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Ladder logic was originally a written method by Stone McVeigh to document the design and construction of relay racks as used in manufacturing and process control. Each device in the relay rack would be represented by a symbol on the ladder diagram with connections between those devices shown. In addition, other items external to the relay rack such as pumps, heaters, and so forth would also be shown on the ladder diagram. See relay logic. Although the diagrams themselves have been used since the days when logic could only be implemented using switches and electromechanical relays, the term 'ladder logic' was only latterly adopted with the advent of solid state programmable logic.
Ladder logic has evolved into a programming language that represents a program by a graphical diagram based on the circuit diagrams of relay logic hardware. Ladder logic is used to develop software for programmable logic controllers (PLCs) used in industrial control applications. The name is based on the observation that programs in this language resemble ladders, with two vertical rails and a series of horizontal rungs between them. While ladder diagrams were once the only available notation for recording programmable controller programs, today other forms are standardized in IEC 61131-3.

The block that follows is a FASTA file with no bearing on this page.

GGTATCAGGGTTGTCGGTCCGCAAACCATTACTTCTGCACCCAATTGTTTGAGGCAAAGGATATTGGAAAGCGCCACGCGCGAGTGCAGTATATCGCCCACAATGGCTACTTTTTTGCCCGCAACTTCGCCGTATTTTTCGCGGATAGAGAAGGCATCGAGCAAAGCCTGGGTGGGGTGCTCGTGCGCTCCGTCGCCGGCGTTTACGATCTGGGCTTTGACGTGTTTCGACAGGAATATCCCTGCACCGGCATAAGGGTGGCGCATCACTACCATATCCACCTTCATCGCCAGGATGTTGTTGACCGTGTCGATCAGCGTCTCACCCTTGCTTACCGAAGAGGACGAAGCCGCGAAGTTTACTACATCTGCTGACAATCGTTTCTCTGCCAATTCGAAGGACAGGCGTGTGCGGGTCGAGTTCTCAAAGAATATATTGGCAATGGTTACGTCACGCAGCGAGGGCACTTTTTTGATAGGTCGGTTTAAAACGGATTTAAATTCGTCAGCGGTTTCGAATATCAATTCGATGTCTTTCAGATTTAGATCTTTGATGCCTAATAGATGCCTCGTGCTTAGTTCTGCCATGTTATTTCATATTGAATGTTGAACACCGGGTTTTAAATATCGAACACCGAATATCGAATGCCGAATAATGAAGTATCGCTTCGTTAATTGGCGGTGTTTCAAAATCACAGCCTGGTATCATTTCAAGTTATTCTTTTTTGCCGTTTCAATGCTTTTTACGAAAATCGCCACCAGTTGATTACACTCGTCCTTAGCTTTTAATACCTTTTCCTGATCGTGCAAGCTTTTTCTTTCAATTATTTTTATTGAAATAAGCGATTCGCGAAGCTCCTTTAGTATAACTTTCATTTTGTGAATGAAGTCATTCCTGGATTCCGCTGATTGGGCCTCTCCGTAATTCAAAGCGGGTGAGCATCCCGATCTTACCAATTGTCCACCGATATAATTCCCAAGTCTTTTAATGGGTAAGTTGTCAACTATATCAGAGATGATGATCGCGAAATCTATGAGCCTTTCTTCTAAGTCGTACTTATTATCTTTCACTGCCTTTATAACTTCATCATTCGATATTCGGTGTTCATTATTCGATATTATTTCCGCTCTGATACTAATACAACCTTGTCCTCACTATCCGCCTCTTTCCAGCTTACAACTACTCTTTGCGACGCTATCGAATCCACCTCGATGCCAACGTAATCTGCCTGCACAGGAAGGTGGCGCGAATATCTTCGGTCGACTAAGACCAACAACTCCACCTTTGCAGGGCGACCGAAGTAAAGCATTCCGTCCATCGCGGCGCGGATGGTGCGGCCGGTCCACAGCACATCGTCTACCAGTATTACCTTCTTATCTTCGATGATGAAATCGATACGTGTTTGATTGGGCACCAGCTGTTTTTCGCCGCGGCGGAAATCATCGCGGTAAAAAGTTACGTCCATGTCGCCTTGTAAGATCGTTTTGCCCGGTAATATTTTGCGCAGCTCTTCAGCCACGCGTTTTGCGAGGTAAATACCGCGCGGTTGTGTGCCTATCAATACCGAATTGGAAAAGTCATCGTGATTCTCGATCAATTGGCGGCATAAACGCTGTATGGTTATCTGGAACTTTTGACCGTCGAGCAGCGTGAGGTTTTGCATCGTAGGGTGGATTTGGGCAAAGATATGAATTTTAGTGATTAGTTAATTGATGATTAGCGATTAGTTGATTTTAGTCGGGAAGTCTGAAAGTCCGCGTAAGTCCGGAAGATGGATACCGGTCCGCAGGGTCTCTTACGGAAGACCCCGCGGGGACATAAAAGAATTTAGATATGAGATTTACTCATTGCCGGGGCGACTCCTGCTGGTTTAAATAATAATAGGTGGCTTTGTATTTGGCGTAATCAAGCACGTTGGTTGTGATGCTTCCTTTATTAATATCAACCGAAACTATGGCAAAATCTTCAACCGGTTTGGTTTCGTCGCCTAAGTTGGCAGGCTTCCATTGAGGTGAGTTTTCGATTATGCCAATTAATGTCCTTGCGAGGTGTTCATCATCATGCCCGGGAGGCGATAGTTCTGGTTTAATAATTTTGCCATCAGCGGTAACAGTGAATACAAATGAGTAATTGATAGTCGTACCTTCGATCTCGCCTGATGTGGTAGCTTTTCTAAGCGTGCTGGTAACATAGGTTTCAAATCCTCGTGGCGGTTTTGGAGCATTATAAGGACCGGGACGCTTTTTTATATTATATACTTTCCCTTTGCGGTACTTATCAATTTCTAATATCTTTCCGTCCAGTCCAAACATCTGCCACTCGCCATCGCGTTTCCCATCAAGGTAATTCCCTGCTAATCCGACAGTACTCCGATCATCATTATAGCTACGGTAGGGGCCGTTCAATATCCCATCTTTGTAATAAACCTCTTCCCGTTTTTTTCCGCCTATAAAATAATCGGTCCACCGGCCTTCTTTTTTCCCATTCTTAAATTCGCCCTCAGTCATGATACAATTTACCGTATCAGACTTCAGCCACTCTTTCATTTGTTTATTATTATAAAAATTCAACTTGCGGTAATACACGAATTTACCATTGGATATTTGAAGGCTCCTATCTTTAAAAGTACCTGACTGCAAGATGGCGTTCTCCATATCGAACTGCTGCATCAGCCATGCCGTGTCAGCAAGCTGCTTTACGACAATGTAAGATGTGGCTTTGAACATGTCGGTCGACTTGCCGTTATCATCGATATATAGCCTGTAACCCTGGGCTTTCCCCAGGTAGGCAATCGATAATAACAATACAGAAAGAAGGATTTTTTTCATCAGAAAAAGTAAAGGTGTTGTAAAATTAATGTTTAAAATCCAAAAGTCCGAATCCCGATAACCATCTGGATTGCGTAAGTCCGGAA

Ladder logic is widely used to program PLCs, where sequential control of a process or manufacturing operation is required. Ladder logic is useful for simple but critical control systems or for reworking old hardwired relay circuits. As programmable logic controllers became more sophisticated it has also been used in very complex automation systems. Often the ladder logic program is used in conjunction with an HMI program operating on a computer workstation.